‘Psychotic symptoms are common and distressing for people with Parkinson’s and those caring for them. Psychosis is a major driving factor for people with Parkinson’s disease being admitted to nursing homes and substantially increases the risk of dying. But no safe and effective drug therapies exist’, explains Senior Author, Professor Clive Ballard from King’s College London.
‘Currently, the only treatment options are dopamine antagonist antipsychotic drugs such as clozapine and quetiapine which worsen motor symptoms, speed up cognitive decline, increase the risk of stroke, and can be life-threatening even with short-term use.’
Pimavanserin works by blocking serotonin 5-HT2A receptors in the neocortex (the part of the brain responsible for sensory perceptions, conscious thought, and language) that are associated with visual hallucinations and delusions.
In this study, Ballard and colleagues recruited 199 patients with Parkinson’s disease psychosis, aged 40 years or older, from 54 centres across the USA and Canada. Participants were randomly assigned to receive 40mg of pimavanserin orally once daily or matching placebo for 6 weeks. A nine-item Parkinson’s disease-adapted scale was used to assess positive symptoms (SAPS-PD) at the start of the study and at regular intervals up to day 43.
The researchers used a brief run-in phase of psychosocial interaction to reduce the common placebo effect noted in Parkinson’s disease clinical trials when treatment starts.
After 43 days, patients taking pimavanserin showed a significant improvement in SADS-PD score (psychotic symptoms) compared with those given placebo (37 per cent improvement vs 14 per cent). Additionally, improvements in night-time sleep, daytime wakefulness, and caregiver burden were also noted compared with placebo. No worsening of motor symptoms was reported in patients given pimavanserin.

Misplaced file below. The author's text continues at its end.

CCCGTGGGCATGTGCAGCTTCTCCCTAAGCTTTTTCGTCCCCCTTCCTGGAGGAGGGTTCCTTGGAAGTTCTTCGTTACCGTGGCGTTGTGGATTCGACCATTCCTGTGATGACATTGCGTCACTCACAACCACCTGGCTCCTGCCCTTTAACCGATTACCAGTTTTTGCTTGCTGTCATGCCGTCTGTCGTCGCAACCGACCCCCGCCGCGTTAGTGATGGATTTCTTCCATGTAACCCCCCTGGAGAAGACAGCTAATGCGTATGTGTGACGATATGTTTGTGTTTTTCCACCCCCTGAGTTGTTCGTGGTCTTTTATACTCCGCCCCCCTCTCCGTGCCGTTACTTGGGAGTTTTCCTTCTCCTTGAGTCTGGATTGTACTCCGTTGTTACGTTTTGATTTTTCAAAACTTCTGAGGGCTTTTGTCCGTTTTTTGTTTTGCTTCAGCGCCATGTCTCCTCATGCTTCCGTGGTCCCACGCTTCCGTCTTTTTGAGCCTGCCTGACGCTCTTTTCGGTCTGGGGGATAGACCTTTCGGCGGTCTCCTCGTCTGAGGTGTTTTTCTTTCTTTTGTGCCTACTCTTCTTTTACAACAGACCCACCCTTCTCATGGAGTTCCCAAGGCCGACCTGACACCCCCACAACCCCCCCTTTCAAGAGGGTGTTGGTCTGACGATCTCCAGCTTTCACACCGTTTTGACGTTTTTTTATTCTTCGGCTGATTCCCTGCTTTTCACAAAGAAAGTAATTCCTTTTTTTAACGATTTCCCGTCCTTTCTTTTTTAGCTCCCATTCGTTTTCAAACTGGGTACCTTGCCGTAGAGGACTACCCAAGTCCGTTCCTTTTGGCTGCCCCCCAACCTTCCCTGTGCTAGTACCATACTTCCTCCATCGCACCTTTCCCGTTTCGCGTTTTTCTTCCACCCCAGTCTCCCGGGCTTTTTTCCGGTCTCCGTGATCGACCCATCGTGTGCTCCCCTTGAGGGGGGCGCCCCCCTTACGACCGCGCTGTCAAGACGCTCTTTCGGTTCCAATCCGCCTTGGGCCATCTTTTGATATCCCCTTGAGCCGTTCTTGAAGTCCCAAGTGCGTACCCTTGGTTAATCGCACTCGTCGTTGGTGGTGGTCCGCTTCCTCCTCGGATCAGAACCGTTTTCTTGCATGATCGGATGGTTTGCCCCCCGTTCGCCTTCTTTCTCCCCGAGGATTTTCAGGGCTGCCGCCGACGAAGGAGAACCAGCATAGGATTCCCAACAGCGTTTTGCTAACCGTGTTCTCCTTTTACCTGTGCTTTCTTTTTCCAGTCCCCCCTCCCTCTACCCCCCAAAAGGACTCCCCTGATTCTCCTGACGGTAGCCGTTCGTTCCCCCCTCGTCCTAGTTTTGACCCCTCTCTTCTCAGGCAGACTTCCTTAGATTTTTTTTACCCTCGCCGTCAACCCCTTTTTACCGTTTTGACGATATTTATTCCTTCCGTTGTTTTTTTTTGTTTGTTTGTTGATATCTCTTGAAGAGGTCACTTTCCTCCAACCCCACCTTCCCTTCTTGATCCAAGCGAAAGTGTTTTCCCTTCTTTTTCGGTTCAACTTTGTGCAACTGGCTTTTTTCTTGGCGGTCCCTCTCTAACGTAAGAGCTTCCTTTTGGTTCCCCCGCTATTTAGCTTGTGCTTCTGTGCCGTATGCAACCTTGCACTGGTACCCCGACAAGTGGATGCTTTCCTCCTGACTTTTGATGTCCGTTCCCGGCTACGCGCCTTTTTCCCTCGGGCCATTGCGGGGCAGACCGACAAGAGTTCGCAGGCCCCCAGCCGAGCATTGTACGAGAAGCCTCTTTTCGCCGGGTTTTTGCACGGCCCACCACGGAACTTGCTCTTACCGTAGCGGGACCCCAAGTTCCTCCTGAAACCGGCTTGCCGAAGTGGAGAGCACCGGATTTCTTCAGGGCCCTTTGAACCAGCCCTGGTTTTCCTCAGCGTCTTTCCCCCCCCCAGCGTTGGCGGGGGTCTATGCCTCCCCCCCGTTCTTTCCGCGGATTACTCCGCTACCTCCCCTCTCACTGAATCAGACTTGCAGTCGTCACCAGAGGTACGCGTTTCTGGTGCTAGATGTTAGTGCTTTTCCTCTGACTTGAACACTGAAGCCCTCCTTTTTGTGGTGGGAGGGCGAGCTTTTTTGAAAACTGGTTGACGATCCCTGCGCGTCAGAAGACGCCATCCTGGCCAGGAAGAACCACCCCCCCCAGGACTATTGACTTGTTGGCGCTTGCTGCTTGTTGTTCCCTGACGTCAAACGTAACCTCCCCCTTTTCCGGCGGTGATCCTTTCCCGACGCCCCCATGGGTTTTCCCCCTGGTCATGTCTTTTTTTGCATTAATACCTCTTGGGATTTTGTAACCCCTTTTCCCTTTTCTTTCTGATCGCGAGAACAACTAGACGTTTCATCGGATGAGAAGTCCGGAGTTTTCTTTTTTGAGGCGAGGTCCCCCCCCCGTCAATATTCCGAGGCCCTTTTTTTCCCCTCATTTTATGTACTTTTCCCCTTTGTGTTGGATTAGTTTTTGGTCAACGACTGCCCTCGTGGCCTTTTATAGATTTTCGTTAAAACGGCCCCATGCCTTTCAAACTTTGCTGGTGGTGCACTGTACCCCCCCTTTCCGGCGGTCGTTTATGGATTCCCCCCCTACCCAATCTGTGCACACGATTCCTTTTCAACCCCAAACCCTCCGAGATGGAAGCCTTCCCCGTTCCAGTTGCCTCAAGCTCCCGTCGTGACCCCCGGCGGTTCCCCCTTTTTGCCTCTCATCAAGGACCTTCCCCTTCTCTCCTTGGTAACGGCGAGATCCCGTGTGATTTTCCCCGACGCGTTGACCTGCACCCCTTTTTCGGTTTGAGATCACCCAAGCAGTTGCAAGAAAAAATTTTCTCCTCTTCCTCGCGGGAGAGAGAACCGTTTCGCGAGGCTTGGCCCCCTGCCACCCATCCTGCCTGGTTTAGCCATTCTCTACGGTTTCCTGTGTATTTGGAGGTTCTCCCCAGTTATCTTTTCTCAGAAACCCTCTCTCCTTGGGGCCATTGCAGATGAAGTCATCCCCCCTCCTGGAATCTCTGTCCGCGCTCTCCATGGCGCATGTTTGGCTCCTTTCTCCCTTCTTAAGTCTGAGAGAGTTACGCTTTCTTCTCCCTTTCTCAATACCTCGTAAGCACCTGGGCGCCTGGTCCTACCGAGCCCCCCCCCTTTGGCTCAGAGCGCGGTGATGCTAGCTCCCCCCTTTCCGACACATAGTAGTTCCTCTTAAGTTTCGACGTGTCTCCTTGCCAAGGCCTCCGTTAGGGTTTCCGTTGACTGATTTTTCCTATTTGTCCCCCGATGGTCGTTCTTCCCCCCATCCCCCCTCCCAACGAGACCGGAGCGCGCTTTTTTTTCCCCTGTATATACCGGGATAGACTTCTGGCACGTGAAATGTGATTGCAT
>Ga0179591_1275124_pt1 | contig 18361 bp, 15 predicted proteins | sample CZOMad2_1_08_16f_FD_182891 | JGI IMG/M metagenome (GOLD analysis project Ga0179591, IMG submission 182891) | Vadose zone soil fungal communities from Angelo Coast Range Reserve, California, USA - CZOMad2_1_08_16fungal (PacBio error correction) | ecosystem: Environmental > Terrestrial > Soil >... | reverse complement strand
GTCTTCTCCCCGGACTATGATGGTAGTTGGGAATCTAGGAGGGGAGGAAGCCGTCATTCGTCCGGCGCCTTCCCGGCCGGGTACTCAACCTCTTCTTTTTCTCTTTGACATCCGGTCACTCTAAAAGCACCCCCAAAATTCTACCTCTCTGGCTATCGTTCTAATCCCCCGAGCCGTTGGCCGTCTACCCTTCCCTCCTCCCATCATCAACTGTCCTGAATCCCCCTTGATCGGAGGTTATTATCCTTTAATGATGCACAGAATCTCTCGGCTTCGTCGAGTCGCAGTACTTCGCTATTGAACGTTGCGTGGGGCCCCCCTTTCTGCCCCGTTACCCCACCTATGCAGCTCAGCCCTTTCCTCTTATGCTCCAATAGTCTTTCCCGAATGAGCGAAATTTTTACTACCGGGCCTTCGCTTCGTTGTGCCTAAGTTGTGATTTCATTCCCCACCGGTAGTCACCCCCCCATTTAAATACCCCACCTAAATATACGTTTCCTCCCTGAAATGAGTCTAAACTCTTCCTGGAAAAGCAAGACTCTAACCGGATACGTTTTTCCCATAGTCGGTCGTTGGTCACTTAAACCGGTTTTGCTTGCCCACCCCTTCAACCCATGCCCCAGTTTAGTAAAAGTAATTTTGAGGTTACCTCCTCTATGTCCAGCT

Importantly, says Professor Ballard, ‘The clinical benefits of pimavanserin were seen by patients, those caring for them, and independent blinded raters alike.’
Pimavanserin was generally well tolerated, and treatment-related adverse events were mild to moderate and similar between the two groups. The most common were urinary tract infections (12 per cent placebo vs 14 per cent pimavanserin) and falls (9 per cent vs 11 per cent). Ten patients discontinued taking pimavanserin because of an adverse event compared with four in the placebo group.
Based on these results the researchers suggest that pimavanserin also has the potential to be used to treat psychotic symptoms common in Alzheimer’s and other dementias. Professor Ballard added: ‘The results of this study are so promising that we are preparing for a phase II trial with ACADIA Pharmaceuticals to look at the efficacy and safety of pimavanserin for treating psychosis in patients with Alzheimer’s disease. Psychotic symptoms are commonly associated with Parkinson’s disease, Alzheimer’s disease and other neurodegenerative conditions and can cause significant distress to patients and their families and caregivers, so a treatment that can safely and effectively reduce these symptoms has the potential to really improve people’s lives.’
Writing in a linked Lancet Comment, Susan Fox an Associate Professor of Neurology at the University of Toronto in Canada says, ‘Overall this study opens up a new therapeutic avenue in treating Parkinson’s disease psychosis. With a potentially better safety profile, treating Parkinson’s disease patients with mild symptoms may be a potential therapeutic benefit to prevent progression to more bothersome symptoms as well as targeting psychosis in other disorders such as Alzheimer’s disease…Further studies will be required to determine the relative efficacy compared with clozapine and quetiapine.’
Notes to editors
Read the research paper.
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